On July 10, 2018, the Senate Committee on Veterans Affairs held an executive business meeting to consider the nomination of Robert Wilkie to serve as Secretary of Veterans Affairs. The nominee was reported favorably by voice vote, with one Member (Sen. Bernie Sanders, I-VT) requesting to be recorded as voting “no.” The nominee now awaits confirmation by the full Senate in order to be officially appointed by the President.
Innovation Nation: How Small Businesses in the Digital Technology Industry Use Intellectual Property
On July 11, 2018, the House Small Business Committee held a hearing to examine the continuing emergence of new small businesses in the digital technology industry, and to consider ways to safeguard these businesses’ intellectual property. The panel included Frank Cullen of the Global Innovation Policy Center, U.S. Chamber of Commerce, Morgan Reed of ACT | The App Association, Christopher Mohr of the Software & Information Industry Association, and Chris Israel of the Alliance for U.S. Startups & Inventors for Jobs. You can find more information about the hearing here.
Achieving Government-Wide Verification of Service-Disabled Veteran-Owned Small Business
On July 17, 2018 at 2:00 p.m., the House Small Business Subcommittee on Investigations, Oversight, and Regulations, and the House Veterans’ Affairs Subcommittee on Oversight and Investigations will hold a joint hearing titled “Achieving Government-Wide Verification of Service-Disabled Veteran-Owned Small Business.” The intent of this hearing is to examine the joint efforts of the Veterans Affairs (VA) and Small Business Administration (SBA) to reconcile the differences between their definitions relating to service-disabled veteran-owned small businesses (SDVOSBs), consider SBA’s ability to assume the responsibility of SDVOSB verification, and evaluate the benefits of extending verification of SDVOSBs government-wide. The witness panel includes Thomas J. Leney, Executive Director of Small and Veteran Business Programs with the Department of Veterans Affairs, Robb Wong, Associate Administrator of the Office of Government Contracting and Business Development at the SBA, William Gould, Senior Advisor with the Office of the Administrator at the SBA, and Davy G. Leghorn, Assistant Director of the American Legion. You can view live footage of the hearing and find more information here.
Senate Moves to Start Negotiations on Defense Policy Bill
The Senate officially moved on Tuesday, July 10, 2018, to reconcile its version of the $716 billion annual defense policy bill with the House’s, approving a motion by 91-8 to go to conference. In addition to that move, senators approved two motions to instruct conferees, which are nonbinding directions to negotiators. One, approved 97-2, says Senate negotiators should work to keep in the bill reforms to the Committee on Foreign Investment in the United States (CFIUS). The other, approved by the same margin, says negotiators should reaffirm the U.S. commitment to NATO. For more information, please go here.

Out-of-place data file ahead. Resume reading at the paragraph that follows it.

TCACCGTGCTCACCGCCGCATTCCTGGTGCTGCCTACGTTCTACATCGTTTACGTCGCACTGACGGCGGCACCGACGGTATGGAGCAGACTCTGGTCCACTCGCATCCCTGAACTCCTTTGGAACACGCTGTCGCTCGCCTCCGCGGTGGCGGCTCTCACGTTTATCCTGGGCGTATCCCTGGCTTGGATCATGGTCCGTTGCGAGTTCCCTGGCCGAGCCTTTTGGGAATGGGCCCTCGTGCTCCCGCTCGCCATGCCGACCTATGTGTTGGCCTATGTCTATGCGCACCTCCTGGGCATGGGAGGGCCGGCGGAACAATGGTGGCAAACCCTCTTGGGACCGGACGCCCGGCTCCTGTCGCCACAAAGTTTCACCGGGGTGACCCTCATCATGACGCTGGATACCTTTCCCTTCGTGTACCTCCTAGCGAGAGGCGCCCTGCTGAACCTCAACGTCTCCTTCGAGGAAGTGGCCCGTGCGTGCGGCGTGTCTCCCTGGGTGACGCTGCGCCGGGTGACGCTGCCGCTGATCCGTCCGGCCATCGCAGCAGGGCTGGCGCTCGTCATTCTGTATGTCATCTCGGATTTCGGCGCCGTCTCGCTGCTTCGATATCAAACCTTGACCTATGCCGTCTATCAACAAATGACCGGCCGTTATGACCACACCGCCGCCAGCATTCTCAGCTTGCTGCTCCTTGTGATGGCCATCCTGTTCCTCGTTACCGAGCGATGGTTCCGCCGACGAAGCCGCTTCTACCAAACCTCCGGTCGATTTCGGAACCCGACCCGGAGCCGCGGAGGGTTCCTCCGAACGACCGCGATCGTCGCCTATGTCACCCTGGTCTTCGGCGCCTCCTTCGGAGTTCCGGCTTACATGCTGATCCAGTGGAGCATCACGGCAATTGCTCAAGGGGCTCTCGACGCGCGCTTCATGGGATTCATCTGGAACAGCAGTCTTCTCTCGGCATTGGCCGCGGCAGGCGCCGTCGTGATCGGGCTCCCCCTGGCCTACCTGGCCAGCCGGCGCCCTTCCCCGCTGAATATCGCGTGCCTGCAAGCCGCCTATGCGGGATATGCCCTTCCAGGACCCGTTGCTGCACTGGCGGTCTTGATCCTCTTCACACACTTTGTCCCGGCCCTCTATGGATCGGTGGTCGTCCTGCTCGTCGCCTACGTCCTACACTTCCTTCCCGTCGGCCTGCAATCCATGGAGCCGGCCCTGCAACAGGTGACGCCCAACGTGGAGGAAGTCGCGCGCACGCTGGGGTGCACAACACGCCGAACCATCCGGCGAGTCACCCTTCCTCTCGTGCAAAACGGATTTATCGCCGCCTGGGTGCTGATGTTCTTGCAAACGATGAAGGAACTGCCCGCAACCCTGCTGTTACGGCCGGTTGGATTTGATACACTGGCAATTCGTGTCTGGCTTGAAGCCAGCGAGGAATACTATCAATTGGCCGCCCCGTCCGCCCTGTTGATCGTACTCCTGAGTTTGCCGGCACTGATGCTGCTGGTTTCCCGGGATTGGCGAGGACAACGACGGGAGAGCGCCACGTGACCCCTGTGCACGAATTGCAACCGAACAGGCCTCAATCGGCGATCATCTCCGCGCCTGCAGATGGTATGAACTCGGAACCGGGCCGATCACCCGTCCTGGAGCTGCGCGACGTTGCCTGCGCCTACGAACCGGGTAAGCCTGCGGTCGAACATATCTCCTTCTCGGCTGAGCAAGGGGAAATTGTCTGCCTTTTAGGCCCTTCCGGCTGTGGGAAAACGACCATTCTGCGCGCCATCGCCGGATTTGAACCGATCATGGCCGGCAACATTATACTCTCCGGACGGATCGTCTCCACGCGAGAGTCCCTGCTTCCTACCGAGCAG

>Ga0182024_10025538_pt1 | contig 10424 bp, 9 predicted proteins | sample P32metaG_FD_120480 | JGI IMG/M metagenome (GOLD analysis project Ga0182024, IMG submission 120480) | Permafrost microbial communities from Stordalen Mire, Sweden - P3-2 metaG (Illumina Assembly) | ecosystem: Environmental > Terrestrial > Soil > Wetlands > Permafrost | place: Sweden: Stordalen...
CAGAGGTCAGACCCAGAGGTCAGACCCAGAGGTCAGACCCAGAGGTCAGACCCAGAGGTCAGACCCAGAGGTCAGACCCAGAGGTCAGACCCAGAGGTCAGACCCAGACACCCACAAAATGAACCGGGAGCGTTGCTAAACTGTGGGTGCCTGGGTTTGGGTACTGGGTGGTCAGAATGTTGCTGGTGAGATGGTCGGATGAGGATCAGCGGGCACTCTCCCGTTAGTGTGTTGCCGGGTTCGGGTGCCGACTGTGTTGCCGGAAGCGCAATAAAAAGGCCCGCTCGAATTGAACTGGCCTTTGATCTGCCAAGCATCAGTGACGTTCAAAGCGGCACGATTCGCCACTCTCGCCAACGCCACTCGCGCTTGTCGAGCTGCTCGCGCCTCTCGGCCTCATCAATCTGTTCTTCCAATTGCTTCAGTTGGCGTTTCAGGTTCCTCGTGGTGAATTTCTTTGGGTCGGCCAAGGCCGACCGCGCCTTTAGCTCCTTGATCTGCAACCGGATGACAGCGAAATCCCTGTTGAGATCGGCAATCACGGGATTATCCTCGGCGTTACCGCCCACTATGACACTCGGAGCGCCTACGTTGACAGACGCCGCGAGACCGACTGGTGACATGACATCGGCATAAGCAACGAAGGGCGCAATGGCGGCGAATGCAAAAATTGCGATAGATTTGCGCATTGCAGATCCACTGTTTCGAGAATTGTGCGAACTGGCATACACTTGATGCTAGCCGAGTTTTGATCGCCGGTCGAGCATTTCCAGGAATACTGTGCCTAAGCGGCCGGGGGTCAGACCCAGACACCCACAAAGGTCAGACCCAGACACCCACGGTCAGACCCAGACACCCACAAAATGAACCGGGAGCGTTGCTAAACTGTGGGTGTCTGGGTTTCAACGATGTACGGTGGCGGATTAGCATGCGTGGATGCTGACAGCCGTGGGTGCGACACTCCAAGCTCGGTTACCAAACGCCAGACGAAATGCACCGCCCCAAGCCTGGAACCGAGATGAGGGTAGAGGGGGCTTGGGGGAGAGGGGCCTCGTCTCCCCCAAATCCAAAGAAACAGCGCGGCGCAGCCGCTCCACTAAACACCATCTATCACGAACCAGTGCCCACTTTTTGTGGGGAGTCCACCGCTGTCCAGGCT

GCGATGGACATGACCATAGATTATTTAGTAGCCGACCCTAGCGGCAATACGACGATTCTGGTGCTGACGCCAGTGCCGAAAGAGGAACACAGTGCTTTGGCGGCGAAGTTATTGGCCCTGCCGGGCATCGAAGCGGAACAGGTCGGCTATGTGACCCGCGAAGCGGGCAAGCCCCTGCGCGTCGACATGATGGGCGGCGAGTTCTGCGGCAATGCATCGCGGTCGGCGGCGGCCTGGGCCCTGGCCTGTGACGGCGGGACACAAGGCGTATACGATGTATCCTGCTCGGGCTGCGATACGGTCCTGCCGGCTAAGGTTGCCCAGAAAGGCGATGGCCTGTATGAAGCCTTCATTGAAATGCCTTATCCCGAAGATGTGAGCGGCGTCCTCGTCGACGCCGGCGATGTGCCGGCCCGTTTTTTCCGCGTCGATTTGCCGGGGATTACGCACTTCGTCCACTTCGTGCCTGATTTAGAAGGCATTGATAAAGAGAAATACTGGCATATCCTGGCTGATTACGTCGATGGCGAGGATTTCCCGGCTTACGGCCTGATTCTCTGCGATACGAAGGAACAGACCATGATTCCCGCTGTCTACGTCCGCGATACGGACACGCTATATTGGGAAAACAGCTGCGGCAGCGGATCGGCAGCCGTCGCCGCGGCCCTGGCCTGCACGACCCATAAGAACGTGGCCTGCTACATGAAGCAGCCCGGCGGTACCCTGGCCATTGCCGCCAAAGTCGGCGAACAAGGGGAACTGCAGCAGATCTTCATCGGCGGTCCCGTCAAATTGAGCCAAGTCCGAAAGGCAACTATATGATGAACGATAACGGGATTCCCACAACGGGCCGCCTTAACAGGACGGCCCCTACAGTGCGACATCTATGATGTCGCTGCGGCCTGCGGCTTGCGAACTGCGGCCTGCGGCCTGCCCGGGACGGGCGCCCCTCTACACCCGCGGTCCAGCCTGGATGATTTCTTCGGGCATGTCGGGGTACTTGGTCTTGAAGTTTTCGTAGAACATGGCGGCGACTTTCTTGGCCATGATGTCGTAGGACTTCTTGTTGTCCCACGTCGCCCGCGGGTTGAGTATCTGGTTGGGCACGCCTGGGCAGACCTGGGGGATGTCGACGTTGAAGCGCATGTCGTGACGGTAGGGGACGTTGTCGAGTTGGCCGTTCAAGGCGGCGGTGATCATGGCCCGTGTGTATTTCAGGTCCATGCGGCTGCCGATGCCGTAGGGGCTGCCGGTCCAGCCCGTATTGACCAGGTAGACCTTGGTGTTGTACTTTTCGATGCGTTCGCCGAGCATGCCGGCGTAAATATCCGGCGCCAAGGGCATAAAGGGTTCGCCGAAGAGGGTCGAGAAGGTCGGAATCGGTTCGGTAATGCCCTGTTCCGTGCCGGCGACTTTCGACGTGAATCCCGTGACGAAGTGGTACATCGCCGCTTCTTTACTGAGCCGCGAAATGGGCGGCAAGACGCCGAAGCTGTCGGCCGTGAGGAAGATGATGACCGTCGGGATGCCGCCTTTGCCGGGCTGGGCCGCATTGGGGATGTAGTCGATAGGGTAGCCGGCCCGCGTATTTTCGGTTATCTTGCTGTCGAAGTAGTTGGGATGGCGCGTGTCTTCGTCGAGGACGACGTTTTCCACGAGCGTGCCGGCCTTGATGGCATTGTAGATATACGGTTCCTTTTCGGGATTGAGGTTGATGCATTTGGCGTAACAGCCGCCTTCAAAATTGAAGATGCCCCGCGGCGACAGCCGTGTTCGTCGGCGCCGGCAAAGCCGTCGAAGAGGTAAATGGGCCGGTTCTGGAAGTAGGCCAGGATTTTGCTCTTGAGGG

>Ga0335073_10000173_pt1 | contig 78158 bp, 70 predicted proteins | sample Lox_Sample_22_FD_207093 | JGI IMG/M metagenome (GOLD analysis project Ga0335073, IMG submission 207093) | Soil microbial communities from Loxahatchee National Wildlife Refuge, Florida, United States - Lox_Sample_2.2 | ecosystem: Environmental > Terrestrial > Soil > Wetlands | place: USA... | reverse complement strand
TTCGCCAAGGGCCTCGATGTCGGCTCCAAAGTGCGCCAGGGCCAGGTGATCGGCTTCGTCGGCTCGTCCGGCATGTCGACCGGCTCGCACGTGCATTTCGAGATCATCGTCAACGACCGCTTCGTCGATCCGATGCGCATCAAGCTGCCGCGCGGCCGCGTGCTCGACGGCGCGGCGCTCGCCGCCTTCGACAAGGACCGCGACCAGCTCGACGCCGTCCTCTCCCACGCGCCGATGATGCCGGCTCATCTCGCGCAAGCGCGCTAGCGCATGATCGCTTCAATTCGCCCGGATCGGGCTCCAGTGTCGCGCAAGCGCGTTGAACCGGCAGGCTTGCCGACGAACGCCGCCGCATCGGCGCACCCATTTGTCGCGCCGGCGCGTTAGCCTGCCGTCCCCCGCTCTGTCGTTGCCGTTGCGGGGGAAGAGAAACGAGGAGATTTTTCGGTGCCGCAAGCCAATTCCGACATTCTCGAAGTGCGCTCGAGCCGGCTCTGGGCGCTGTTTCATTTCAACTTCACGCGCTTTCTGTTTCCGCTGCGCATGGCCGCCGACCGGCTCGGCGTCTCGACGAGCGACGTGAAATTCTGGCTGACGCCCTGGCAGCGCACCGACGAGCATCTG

GAO Denies Protest Based on Cybersecurity Compliance
By Jon Williams
Last month, I blogged about DoD’s draft guidance on how it will evaluate cybersecurity compliance in the award of contracts. The blog is available here. Based on this draft guidance indicating DoD may use cybersecurity compliance as pass/fail or best value criteria in evaluations, I concluded that bid protests would not be too far behind once DoD finalizes and implements the guidance. [More]
No-Poaching Agreements: You Could Be Criminally Liable
By Nichole Atallah
Earlier this year, the Department of Justice’s Antitrust Division (DOJ) issued the Antitrust Guidance for Human Resource Professionals (DOJ Guidelines), which signaled for the first time that DOJ would “proceed criminally against naked wage-fixing or no-poaching agreements.” “No-poaching” or wage fixing agreements are a defense against employees leaving their companies to work for competitors in tight markets. However, companies that are not careful and enter into these agreements could face substantial liability, even criminal liability. By way of example, in 2015, Google, Apple, Adobe, and Intel settled a lawsuit for $415 million for having an agreement not to hire the others’ employees. [More]
New and Proposed Certified Cost or Pricing Data Requirements Will Shift Burdens upon DoD Contractors
By Patrick T. Rothwell
Compliance with the requirements of the Truthful Cost or Pricing Data statute (“TCPD”), which is still commonly known as the Truth in Negotiations Act, has been a significant burden to many small business contractors. Under TCPD, federal contractors are required to submit “certified cost or pricing data” to the contracting officer prior to the award of negotiated contracts where (i) the price exceeds a specific threshold and (ii) an exception to the requirement is not applicable. If there is a significant increase in the contract price as a result of the cost or pricing data not being complete, accurate, or current as certified, the government may seek a price reduction from the contractor. [More]